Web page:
Have you Received a
We have a Sample Notice-of-Action for your reference
When you receive a letter (or e-mail) like this, you are being told that somebody at your location copied something (music, a movie, a game, etc) that is protected by copyright and that in making a copy, you have violated (or infringed upon) the copyright. In other words, the copyright owner is accusing you of piracy, they have complained to Comcast and Comcast is notifying you of that accusation.
When we received our Notice-of-Action from Comcast, we had no idea what the letter was about. Being the responsible types, we did a little research and thought that we would share our findings with you. Please keep in mind that we aren't experts or lawyers - what you'll find on this website is our opinion and interpretation of what we found.
We hope that our website will give you a better understanding of Comcast's Notice-of-Action and what it means to you.
Have you been illegally sharing copyrighted files over the Internet? The Notice-of-Action is a warning that you've been caught by the owner of the copyright (or their agent) and if you don't stop, Comcast will terminate your service. It's my understanding that once you receive this warning, you are expected to delete the specified file and stop the illegal sharing of copyrighted files.
If you continue, it's the copyright owner who would take legal action. Comcast is protecting itself from the litigation by first warning you and then threatening to end your service. This is required by the 'Safe Harbor' provision of the Digital Millennium Copyright Act (DMCA).
In doing our research, we saw people who said they knew somebody who knew somebody who had lost their Comcast service, but we never saw anybody who actually said they had lost theirs. It probably happens, but it appears to take more than one or two warnings from Comcast. Actually, we saw several people claiming that they had received six or more letters and still kept their service with Comcast.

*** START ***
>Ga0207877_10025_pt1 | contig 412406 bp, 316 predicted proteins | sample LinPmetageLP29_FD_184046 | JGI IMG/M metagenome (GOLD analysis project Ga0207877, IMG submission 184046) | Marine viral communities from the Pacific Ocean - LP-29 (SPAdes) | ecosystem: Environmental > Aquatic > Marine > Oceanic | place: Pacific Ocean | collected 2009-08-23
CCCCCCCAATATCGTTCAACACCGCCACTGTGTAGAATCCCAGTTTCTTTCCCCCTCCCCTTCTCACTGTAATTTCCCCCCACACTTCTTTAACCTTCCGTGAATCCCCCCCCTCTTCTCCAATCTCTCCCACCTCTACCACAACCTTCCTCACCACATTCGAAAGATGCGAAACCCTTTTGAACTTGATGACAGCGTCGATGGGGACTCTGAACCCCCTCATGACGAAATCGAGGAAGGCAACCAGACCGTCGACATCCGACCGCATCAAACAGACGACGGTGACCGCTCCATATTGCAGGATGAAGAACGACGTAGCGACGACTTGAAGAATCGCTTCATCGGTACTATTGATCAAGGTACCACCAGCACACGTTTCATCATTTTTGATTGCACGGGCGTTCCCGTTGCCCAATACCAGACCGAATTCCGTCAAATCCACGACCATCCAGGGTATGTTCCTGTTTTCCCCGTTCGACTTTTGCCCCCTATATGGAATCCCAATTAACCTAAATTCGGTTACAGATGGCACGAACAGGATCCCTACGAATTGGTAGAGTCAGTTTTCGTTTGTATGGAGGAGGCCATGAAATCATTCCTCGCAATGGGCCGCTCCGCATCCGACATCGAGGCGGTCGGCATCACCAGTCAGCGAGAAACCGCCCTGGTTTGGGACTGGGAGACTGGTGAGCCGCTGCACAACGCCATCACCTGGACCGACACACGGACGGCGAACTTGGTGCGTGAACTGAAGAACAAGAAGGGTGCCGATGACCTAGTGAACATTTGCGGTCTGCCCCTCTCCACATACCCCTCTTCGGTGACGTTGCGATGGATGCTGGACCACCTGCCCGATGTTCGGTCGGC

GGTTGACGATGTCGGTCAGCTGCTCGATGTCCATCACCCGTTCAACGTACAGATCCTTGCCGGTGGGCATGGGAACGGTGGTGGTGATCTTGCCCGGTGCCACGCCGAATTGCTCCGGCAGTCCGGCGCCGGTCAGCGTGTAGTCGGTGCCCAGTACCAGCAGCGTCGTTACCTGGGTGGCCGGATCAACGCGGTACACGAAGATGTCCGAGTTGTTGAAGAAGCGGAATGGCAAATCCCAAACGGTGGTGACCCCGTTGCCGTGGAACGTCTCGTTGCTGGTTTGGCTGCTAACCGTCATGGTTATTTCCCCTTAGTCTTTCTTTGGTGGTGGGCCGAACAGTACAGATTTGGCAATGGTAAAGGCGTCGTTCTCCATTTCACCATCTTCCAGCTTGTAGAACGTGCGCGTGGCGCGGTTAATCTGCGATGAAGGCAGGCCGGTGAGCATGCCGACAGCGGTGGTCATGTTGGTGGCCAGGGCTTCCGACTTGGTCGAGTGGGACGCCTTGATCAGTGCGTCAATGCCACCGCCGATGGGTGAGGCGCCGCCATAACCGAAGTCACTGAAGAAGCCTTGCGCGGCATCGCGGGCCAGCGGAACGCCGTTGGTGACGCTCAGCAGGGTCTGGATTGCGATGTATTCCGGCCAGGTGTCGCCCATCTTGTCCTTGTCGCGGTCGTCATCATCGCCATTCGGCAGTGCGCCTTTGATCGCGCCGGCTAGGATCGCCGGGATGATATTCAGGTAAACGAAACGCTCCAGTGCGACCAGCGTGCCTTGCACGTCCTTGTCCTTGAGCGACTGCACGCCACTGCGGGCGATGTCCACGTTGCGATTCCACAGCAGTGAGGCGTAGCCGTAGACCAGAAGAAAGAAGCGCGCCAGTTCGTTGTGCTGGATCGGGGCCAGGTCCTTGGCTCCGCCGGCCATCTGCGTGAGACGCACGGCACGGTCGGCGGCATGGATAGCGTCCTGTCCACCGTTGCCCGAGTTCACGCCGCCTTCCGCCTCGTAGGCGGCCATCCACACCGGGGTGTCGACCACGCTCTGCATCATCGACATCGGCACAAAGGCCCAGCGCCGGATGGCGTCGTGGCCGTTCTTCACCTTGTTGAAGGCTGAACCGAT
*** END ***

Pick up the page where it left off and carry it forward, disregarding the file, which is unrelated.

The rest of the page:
How did they detect you? What is the copyright owner claiming? Do you have a wireless router? That requires the longer explanation, which you'll find on the next page.
Are you confident (or reasonably sure) that nobody at your location has done anything illegal and that the Comcast Notice-of-Action is wrong? You might be right.
We want to take a moment and talk about our letter - see the Notice-of-Action that we received (we use it for our Sample).
My first reaction was that it might be some kind of 'phishing' attempt (where we would call the number given in the letter and then tricked into something stupid like giving a credit card number for verification). Before we tossed it, we thought that we would check on the Internet and after a little reading, we decided that it was probably real.
In our case, the Comcast letter is very curious. We are absolutely certain that:
Most curious of all, we're not even customers of Comcast!
We did have Comcast several years ago, but we were very unhappy with them. As soon as a somebody else offered service in our area (we live on the fringe of most providers), we switched. While we had Comcast, it was limited to a Cable TV package - at that time, Comcast didn't have Broadband/Internet service in our area. It's a real mystery why they could accuse us of copyright infringement and then threaten to terminate our service.
Given the above, we are going to ignore the Comcast Notice-of-Action as nonsense - just another reason not to like or trust them. Quite bluntly, if they can't get the simple things right, especially in a document that could be used in a legal proceeding, then how can anything in their letter be trusted? I would go further and say that if they aren't right about our Notice, then it's as likely that they are wrong about yours.
That's our opinion of how their letter applies to us. Please read the rest of our website and decide for yourself how Comcast's Notice-of-Action applies to you.
So what comes next? That depends on how you feel about the whole thing.